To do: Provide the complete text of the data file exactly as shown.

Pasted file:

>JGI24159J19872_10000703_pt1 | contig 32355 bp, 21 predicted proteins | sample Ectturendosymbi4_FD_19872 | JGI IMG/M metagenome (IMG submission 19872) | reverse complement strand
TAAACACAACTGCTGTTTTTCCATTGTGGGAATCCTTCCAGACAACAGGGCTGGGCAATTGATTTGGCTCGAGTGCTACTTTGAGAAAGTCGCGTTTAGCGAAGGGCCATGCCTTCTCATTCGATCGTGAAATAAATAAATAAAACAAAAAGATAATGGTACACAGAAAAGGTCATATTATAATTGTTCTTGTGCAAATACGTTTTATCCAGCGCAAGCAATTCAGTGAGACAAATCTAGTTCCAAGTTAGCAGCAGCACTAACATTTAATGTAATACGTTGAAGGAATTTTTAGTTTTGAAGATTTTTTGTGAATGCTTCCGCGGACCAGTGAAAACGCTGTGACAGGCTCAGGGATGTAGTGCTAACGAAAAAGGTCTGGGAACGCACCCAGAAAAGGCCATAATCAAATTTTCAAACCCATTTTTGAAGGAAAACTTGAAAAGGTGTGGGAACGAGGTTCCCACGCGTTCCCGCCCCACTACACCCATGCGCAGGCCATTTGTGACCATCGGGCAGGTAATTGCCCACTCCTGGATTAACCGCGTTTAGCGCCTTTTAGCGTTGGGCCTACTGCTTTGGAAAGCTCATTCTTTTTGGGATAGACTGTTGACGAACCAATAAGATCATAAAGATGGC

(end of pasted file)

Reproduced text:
>JGI24159J19872_10000703_pt1 | contig 32355 bp, 21 predicted proteins | sample Ectturendosymbi4_FD_19872 | JGI IMG/M metagenome (IMG submission 19872) | reverse complement strand
TAAACACAACTGCTGTTTTTCCATTGTGGGAATCCTTCCAGACAACAGGGCTGGGCAATTGATTTGGCTCGAGTGCTACTTTGAGAAAGTCGCGTTTAGCGAAGGGCCATGCCTTCTCATTCGATCGTGAAATAAATAAATAAAACAAAAAGATAATGGTACACAGAAAAGGTCATATTATAATTGTTCTTGTGCAAATACGTTTTATCCAGCGCAAGCAATTCAGTGAGACAAATCTAGTTCCAAGTTAGCAGCAGCACTAACATTTAATGTAATACGTTGAAGGAATTTTTAGTTTTGAAGATTTTTTGTGAATGCTTCCGCGGACCAGTGAAAACGCTGTGACAGGCTCAGGGATGTAGTGCTAACGAAAAAGGTCTGGGAACGCACCCAGAAAAGGCCATAATCAAATTTTCAAACCCATTTTTGAAGGAAAACTTGAAAAGGTGTGGGAACGAGGTTCCCACGCGTTCCCGCCCCACTACACCCATGCGCAGGCCATTTGTGACCATCGGGCAGGTAATTGCCCACTCCTGGATTAACCGCGTTTAGCGCCTTTTAGCGTTGGGCCTACTGCTTTGGAAAGCTCATTCTTTTTGGGATAGACTGTTGACGAACCAATAAGATCATAAAGATGGC